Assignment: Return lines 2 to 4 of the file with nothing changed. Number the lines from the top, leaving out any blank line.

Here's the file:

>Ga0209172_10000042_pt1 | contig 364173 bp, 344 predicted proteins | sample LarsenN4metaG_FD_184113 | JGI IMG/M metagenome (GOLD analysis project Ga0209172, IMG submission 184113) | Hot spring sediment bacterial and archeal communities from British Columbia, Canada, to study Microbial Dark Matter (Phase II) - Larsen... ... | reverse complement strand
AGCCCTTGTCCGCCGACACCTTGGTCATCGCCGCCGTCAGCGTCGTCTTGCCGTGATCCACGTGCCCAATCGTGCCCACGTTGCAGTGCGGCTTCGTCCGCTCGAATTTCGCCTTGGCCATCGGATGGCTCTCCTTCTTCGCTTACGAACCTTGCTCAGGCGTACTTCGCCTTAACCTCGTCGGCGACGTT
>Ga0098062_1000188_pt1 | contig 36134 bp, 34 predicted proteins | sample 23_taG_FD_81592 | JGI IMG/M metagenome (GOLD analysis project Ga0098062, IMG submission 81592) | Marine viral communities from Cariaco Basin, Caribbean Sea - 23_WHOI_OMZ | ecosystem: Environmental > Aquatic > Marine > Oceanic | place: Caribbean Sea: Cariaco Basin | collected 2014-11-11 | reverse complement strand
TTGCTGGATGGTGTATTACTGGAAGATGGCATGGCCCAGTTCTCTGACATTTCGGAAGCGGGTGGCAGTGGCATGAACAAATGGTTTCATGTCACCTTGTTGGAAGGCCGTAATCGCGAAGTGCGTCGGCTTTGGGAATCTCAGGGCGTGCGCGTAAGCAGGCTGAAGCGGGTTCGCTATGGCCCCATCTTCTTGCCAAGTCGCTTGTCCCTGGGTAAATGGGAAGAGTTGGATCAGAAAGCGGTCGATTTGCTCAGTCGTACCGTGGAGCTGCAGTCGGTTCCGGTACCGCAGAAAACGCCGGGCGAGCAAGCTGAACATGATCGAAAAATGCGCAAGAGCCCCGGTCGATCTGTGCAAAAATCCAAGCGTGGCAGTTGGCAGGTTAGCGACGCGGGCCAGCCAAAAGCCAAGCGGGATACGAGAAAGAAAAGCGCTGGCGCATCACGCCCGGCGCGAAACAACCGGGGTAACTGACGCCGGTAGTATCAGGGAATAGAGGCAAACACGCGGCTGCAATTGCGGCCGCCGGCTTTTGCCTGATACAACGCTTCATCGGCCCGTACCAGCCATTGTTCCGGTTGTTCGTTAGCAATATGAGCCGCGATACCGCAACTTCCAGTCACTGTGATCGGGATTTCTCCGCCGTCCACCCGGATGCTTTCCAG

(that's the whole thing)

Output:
AGCCCTTGTCCGCCGACACCTTGGTCATCGCCGCCGTCAGCGTCGTCTTGCCGTGATCCACGTGCCCAATCGTGCCCACGTTGCAGTGCGGCTTCGTCCGCTCGAATTTCGCCTTGGCCATCGGATGGCTCTCCTTCTTCGCTTACGAACCTTGCTCAGGCGTACTTCGCCTTAACCTCGTCGGCGACGTT
>Ga0098062_1000188_pt1 | contig 36134 bp, 34 predicted proteins | sample 23_taG_FD_81592 | JGI IMG/M metagenome (GOLD analysis project Ga0098062, IMG submission 81592) | Marine viral communities from Cariaco Basin, Caribbean Sea - 23_WHOI_OMZ | ecosystem: Environmental > Aquatic > Marine > Oceanic | place: Caribbean Sea: Cariaco Basin | collected 2014-11-11 | reverse complement strand
TTGCTGGATGGTGTATTACTGGAAGATGGCATGGCCCAGTTCTCTGACATTTCGGAAGCGGGTGGCAGTGGCATGAACAAATGGTTTCATGTCACCTTGTTGGAAGGCCGTAATCGCGAAGTGCGTCGGCTTTGGGAATCTCAGGGCGTGCGCGTAAGCAGGCTGAAGCGGGTTCGCTATGGCCCCATCTTCTTGCCAAGTCGCTTGTCCCTGGGTAAATGGGAAGAGTTGGATCAGAAAGCGGTCGATTTGCTCAGTCGTACCGTGGAGCTGCAGTCGGTTCCGGTACCGCAGAAAACGCCGGGCGAGCAAGCTGAACATGATCGAAAAATGCGCAAGAGCCCCGGTCGATCTGTGCAAAAATCCAAGCGTGGCAGTTGGCAGGTTAGCGACGCGGGCCAGCCAAAAGCCAAGCGGGATACGAGAAAGAAAAGCGCTGGCGCATCACGCCCGGCGCGAAACAACCGGGGTAACTGACGCCGGTAGTATCAGGGAATAGAGGCAAACACGCGGCTGCAATTGCGGCCGCCGGCTTTTGCCTGATACAACGCTTCATCGGCCCGTACCAGCCATTGTTCCGGTTGTTCGTTAGCAATATGAGCCGCGATACCGCAACTTCCAGTCACTGTGATCGGGATTTCTCCGCCGTCCACCCGGATGCTTTCCAG